Cizza: Actually, they don't measure exactly the same thing. For example, when we do the indirect calorimeter with the hood, we ask you to lay still and do not move. So what we try to measure at that point is the so-called resting energy expenditure, the expenditure that we need to keep our body alive.
In the metabolic chamber, we measure how much oxygen you use and how much CO2 you produce, but we allow you to move. So there we measure what we call the total energy expenditure. So that's not identically similar.
Now, the BOD POD and the DEXA machine do measure the body composition, so that is correct that they measure the same thing. However, one, the DEXA machine requires a more expensive machine. There is a minimal amount of radiation, different from zero. The BOD POD does not involve radiation. And so we wanted to compare how the results obtained from a more sophisticated measure compare to the other test; and eventually, we may in certain situations substitute one with the other.
Balintfy: He points out that after this study, I will not only be helping his research, but will be walking away with whole lot of information about my own metabolic health. And if I had been just a regular, healthy volunteer, not doing this for NIH Radio, Megan Mattingly the research nurse says I would have also been compensated monetarily.
Megan: The total compensation for this study for a healthy control who has all of the tests including the screening visit is approximately 800 and something dollars. You get reimbursed or remunerated for your inconvenience basically is how we put it, and the tests that are more inconvenient get more remuneration.
So for example, the tests where you need to fast and you have frequent blood draws, we determine that that's more inconvenient than a test where you're wearing a watch for an entire week, and so the compensation reflects that.
Balintfy: She reminds me, this study does a lot in a week’s time.
Megan: We start with just studying energy metabolism, resting and after you eat, and throughout the week you're given a diet that is very controlled so that you maintain your weight throughout the study, but also it has certain percentages of carbohydrates, proteins and fats. Then there are just various tests that look at different aspects of metabolism, and the entire stay we are monitoring your sleep and your activity, which we realize is limited because you're just constrained by being in sort of a hospital environment.
There are multiple tests that look at body composition, fat distribution. We look at your cognitive functioning because those people with narcolepsy sometimes have impaired cognitive functioning and we need to compare our healthy controls to those who have narcolepsy; and tests that evaluate your endocrine function or how your hormones are working in your body.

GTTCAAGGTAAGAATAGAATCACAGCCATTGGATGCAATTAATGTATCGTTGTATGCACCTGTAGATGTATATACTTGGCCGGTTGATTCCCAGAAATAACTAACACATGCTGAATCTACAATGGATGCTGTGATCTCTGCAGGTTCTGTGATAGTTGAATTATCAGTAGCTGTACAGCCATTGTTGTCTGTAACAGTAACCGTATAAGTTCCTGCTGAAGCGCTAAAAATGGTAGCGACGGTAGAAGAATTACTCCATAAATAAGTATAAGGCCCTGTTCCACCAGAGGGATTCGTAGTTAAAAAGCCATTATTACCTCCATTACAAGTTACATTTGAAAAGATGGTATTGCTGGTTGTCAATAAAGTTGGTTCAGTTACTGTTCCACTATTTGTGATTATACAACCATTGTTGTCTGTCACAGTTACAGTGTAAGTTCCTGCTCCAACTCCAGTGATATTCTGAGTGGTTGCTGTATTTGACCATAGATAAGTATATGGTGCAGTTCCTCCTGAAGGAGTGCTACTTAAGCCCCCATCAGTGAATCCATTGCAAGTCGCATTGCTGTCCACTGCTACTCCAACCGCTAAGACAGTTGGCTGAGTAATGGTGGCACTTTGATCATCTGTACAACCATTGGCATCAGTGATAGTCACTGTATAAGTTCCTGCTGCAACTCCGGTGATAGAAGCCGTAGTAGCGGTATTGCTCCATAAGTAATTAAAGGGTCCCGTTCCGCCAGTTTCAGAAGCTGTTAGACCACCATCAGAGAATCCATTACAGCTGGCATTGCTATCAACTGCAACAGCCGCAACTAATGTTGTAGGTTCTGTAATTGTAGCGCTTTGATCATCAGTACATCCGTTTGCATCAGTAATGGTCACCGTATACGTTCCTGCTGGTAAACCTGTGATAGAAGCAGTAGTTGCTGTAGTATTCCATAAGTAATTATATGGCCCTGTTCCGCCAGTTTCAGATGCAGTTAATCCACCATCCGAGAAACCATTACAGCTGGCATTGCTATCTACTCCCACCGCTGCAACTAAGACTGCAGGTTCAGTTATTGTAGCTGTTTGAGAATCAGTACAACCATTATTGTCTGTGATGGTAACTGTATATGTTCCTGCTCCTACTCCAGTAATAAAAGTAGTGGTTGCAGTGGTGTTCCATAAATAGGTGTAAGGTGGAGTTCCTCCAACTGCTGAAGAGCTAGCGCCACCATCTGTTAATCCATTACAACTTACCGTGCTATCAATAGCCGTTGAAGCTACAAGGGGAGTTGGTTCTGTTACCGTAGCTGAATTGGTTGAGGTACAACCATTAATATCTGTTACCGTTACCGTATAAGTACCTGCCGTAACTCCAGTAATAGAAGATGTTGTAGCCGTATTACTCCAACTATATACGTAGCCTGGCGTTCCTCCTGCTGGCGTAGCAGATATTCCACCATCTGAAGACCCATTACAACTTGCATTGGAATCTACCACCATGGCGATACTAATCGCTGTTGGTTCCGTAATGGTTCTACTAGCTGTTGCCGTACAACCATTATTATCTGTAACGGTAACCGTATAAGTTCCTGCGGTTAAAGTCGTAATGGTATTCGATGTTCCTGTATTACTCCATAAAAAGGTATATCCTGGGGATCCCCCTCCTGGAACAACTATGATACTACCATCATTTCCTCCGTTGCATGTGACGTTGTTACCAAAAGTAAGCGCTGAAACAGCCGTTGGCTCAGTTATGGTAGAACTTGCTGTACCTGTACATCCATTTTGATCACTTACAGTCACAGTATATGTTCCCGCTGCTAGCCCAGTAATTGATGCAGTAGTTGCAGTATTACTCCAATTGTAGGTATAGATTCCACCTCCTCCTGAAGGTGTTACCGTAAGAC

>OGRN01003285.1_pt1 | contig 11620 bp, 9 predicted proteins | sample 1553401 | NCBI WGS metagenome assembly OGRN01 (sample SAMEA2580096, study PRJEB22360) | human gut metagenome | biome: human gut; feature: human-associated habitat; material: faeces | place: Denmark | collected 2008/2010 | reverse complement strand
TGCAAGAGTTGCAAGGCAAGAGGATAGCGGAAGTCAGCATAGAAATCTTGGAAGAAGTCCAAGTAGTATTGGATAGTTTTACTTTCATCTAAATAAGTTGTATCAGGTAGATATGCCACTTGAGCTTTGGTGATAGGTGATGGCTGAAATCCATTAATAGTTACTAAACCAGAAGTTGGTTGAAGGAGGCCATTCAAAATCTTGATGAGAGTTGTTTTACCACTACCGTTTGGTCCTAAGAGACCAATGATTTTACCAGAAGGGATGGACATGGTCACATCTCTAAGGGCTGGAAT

Balintfy: Dr. Cizza tells me that the study may wrap up soon and then the work will be going through all the data they have collected.
Cizza: We have now 19 patients with narcolepsy, and so we need to have 19 participants like you to match those. And I think you are the participant -- actually, I'm grateful that you're participating in this study. You're participant number 11.
Megan: We do hope that study participants, healthy volunteers and actual patient volunteers don't have unpleasant experiences while they're here. You are giving up your time to help us and so we want to make everything as pleasant as possible. And I think that pretty much all of the research teams do strive to make the experiences as pleasant as possible for their volunteers.
Balintfy: For me, it was a pleasant experience, but I was also glad to be checking out – a week straight in a hospital, including 23 hours in a small air-tight room is not exactly a vacation. But I learned a lot, both about my health, and the science of health research – it is very precise and detailed, and done by people who genuinely care, and definitely know their stuff.
So my thanks go to all the people who worked with me on this project. And to you for listening to this story. If you would like more information about Dr. Cizza’s study, visit www.niddk.nih.gov. And to see if you would like to participate in a clinical research trial, visit the website clinicalresearch.nih.gov.
Balintfy: For now, that’s it for this episode of NIH Research Radio. Please join us again next Friday, January 4th when our next edition and the new format will begin. In that episode:
Glaucoma is a group of diseases that is one of the leading causes of blindness and visual impairment for Americans and many people worldwide.
In the meantime, if you have any questions or comments about this program, or have story suggestions for a future episode, please let me know. Send an email to NIHRadio@mail.nih.gov. Also, please consider following NIH Radio via Twitter @NIHRadio, or on Facebook. Until next time, I'm your host, Joe Balintfy. Thanks for listening.